Can Community Focused Policing Techniques Prevent More Fergusons?

Being a police officer involves work that is physically demanding, often stressful, and can be very dangerous. These features of the occupation mean that officers traditionally have one of the highest rates for illnesses and injuries among all jobs in the United States. At any moment they may have to react to life-or-death scenarios, including interactions with violent persons, high-speed pursuits, or witnessing death and situations of suffering. The ability to stay alert and make quick and judicious decisions is paramount. Combining these attributes with the unusual, round-the-clock shifts required to keep the public safe at all hours means that officers may also have difficulty maintaining good relationships with loved ones. Generally, those who take up police work do so because they find the work has intangible benefits in terms of giving back to the community or they find it rewarding to assist others.
The highly public nature of police work opens the door to members of the public having the ability to “second guess” the performance of officers in ways that other occupations aren’t subjected to. Then again, police officers can be involved in scenarios in which they may use force against members of the community that can lead to the serious injury or death of those citizens. In what is becoming a serious national issue, in too many municipalities across the nation, there appears to be a serious disagreement between how local law enforcement agencies handle tense situations with the public – especially in minority neighborhoods. Are police too quickly resorting to potentially lethal remedies to diffuse interactions with persons of interest? Are police officers and the departments they represent increasingly perceived as something like an occupying, secretive military force, with tenuous ties and knowledge of the communities they are assigned to? Or are they trusted and seen as transparent agencies that work on behalf of the best interests of all citizens?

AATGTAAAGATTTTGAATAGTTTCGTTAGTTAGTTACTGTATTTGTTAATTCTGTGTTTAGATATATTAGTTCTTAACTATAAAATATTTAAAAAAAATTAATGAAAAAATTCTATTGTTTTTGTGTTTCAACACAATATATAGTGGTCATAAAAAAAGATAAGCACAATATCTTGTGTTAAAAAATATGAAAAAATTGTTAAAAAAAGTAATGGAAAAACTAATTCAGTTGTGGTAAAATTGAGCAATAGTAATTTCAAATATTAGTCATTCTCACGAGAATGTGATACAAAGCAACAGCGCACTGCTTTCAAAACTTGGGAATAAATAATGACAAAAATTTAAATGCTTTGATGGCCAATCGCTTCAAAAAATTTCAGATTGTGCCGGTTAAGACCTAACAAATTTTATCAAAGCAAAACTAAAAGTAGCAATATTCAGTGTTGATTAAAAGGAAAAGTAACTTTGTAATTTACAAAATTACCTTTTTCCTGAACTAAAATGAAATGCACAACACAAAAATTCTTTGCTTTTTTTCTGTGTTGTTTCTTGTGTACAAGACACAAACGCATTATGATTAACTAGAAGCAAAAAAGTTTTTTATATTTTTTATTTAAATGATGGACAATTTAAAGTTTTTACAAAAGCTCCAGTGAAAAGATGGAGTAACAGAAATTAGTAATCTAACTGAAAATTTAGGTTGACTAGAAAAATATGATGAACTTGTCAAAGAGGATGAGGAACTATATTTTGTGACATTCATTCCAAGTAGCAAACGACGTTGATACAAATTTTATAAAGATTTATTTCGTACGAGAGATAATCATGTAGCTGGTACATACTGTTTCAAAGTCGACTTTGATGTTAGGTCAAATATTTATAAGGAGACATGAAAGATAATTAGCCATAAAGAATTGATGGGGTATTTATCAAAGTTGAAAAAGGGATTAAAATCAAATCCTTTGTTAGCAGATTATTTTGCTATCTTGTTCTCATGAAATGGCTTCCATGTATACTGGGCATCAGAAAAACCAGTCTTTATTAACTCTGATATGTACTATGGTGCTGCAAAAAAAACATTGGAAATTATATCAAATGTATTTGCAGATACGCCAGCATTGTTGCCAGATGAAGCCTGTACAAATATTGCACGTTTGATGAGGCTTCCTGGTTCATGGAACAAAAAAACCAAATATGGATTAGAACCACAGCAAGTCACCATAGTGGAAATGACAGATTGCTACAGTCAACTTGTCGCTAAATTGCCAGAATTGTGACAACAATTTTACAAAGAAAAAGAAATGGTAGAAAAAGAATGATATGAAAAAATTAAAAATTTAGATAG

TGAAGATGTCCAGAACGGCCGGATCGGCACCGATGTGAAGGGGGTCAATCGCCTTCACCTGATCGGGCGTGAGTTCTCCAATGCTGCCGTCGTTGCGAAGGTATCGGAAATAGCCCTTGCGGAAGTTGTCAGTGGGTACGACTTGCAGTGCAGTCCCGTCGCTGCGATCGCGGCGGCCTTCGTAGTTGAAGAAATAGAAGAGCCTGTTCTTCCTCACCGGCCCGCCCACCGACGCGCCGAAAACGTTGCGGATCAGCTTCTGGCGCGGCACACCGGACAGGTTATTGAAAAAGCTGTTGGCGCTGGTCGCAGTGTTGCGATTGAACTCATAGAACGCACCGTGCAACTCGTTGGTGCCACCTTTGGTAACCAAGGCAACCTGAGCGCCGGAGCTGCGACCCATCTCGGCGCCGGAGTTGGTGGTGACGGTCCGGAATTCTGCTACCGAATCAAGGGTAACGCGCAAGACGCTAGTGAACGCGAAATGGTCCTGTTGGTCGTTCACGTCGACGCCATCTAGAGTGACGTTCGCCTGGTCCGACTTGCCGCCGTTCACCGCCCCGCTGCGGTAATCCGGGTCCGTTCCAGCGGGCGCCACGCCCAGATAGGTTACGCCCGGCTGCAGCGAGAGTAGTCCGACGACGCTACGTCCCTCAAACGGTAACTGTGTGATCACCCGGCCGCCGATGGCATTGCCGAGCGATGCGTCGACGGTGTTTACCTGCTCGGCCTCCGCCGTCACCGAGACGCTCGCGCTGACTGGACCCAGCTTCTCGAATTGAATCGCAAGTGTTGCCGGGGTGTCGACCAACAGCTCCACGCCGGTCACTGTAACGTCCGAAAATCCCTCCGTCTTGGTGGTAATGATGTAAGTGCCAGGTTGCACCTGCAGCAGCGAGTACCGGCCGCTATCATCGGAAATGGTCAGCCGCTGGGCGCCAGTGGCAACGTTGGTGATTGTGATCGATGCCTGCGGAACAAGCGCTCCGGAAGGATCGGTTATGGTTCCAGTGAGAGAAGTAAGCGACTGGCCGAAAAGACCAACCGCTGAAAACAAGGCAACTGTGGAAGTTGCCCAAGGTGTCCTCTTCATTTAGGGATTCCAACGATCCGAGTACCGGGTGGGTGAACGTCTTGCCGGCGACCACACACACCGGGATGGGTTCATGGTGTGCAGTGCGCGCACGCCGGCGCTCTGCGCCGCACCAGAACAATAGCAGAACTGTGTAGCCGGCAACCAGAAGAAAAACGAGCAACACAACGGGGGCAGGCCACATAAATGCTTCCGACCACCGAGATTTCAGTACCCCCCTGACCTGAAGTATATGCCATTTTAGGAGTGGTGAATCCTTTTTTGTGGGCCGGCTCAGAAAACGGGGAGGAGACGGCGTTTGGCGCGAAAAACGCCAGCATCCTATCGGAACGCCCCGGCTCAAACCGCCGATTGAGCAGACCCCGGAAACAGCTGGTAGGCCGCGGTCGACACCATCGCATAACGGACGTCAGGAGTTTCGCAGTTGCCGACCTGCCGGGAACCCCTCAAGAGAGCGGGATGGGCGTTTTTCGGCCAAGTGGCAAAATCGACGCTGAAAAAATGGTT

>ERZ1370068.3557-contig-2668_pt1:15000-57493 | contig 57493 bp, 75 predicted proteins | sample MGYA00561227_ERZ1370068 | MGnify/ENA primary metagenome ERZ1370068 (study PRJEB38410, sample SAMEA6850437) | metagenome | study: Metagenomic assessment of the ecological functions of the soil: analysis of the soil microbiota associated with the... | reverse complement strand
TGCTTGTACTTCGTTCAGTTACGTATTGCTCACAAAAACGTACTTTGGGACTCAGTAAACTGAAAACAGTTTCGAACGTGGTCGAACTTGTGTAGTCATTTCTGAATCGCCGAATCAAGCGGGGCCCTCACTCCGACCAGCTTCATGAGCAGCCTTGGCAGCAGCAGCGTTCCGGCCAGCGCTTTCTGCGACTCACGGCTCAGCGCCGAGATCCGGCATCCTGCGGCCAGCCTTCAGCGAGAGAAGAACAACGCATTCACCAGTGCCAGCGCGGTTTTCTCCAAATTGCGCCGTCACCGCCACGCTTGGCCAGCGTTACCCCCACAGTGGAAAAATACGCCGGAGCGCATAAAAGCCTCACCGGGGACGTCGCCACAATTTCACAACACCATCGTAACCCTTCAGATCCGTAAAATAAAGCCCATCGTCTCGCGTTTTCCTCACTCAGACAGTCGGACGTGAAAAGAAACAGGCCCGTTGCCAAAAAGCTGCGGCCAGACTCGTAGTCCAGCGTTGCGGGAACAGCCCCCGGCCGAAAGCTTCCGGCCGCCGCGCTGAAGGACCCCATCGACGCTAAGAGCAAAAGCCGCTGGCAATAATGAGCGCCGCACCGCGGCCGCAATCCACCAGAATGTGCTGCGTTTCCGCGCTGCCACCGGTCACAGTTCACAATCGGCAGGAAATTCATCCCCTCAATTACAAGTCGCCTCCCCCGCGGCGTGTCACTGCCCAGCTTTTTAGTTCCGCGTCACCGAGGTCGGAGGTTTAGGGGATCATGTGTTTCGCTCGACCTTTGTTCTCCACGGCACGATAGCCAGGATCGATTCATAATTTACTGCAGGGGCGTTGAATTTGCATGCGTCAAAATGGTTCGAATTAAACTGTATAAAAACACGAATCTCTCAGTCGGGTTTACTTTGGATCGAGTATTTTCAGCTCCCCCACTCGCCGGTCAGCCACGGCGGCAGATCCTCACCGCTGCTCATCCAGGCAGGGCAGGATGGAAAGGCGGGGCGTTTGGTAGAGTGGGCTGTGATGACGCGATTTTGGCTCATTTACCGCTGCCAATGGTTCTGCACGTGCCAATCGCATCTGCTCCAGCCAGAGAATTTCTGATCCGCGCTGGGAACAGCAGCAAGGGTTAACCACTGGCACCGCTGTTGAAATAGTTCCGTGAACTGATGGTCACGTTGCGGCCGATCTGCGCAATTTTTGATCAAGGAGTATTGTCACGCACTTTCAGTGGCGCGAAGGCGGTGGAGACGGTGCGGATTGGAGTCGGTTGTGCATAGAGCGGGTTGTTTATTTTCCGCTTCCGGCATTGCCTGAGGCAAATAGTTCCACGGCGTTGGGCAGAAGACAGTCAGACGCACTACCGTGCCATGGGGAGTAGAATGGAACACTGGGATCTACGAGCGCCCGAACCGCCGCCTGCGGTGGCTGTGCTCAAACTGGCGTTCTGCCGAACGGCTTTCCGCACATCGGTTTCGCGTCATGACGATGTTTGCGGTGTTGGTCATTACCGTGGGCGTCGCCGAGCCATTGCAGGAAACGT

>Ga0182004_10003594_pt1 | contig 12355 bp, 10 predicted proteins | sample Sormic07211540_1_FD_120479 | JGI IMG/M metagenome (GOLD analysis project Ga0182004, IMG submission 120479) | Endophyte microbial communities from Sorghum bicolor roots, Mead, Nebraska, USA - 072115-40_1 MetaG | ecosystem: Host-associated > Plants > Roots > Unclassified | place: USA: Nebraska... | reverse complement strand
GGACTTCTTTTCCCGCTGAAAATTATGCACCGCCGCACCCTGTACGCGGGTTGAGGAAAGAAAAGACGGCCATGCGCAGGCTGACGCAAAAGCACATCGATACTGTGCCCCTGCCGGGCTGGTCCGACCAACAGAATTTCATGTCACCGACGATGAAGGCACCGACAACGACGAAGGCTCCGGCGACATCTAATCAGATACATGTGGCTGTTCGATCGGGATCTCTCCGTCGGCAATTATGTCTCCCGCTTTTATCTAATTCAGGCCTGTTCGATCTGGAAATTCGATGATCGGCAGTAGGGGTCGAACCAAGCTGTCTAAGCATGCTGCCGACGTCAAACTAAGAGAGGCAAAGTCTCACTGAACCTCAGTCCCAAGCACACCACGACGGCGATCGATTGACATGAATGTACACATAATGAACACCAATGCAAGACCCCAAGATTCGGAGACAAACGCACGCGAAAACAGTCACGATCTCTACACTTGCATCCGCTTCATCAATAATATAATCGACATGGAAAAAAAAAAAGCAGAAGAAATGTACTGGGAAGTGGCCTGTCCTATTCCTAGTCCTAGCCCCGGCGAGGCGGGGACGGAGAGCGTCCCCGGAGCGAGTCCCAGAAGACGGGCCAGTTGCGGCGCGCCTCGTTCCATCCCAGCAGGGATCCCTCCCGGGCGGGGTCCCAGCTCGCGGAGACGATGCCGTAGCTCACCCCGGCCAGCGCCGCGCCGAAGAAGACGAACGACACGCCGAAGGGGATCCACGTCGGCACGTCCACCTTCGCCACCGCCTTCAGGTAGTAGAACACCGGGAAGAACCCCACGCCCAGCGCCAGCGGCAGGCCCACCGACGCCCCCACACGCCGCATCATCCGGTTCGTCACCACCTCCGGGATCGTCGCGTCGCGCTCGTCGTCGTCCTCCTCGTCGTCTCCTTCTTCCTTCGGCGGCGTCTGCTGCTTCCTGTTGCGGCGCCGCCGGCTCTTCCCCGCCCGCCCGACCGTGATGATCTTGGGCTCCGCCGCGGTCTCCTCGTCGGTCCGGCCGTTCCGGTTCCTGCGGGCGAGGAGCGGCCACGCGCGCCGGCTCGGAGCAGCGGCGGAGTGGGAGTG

Ferguson, Missouri, located in St. Louis County, had a population of 21,203 in the 2010 U.S. Census. Of that population, approximately two-thirds of the population was black. [1] However, according to a Washington Post article, only three of the fifty-three members of the city’s police force are black. While it is not clear what type of community outreach the Ferguson police may have been committed to, if any, the relationship between the police and the majority of citizens has been markedly poor. [2]  Black residents charge that the police routinely and unfairly target black motorists for traffic stops, and engage in questionable arrests. The St. Louis County police force has also been accused of a racially-biased approach. Last year the state chapter of the NAACP filed a complaint in Federal court over the issue. These concerns aren’t new or only being expressed in the African-American community. In 2003, the St. Louis Post-Dispatch investigated police forces in the area and determined that many of them lacked funding for adequate training, and used force arbitrarily. Too many of these forces engage in what David Couper (retired police chief of Madison, Wisconsin and Burnsville, Minnesota) refers to as “domination policing.” [3]  Chief Couper describes “domination policing” as a tendency to put the priorities or culture of the agency above service, which promotes an “us vs. them” attitude toward the public. In its worst instances individual officers, or the chain-of-command, may seem to be interested primarily in clamping down, or in the intimidation of particular groups or neighborhoods, rather than using problem-solving techniques, or in building a rapport with as many citizens as possible. In the now infamous incident, Michael Brown, an unarmed teen, was shot and killed by a police officer who said that Brown attempted to take his gun away from him during a confrontation. Witnesses dispute the facts of the struggle. What is clear, though, is that the Ferguson police force was slow to release details of the incident or investigation, which contributed to a view that the force was aloof and not responsive to community concerns. In the days and weeks that followed, the Chief of Police, Thomas Jackson, appeared to desire the assistance of the Department of Justice’s COPS initiative (Community Oriented Policing Services), that advocates for, and helps train, local law enforcement agencies on the benefits of community policing. [4]  In September, Ferguson city officials, as well as the city of St. Louis, began exploring the creation of a civilian review board which would provide citizen oversight over the police departments in their municipalities. [5]  Review board authority varies by city and state. Some boards contain volunteers, political appointees, elected officials, or a combination. Boards in some places may review the handling of police internal affairs’ investigations, others might be empowered to conduct their own investigations. Having a board of some sort, however, provides a vital method for citizens to have oversight over the police force in their communities. Boards are also an excellent resource for proactively addressing complaints from residents in a forum that can bring light instead of heat.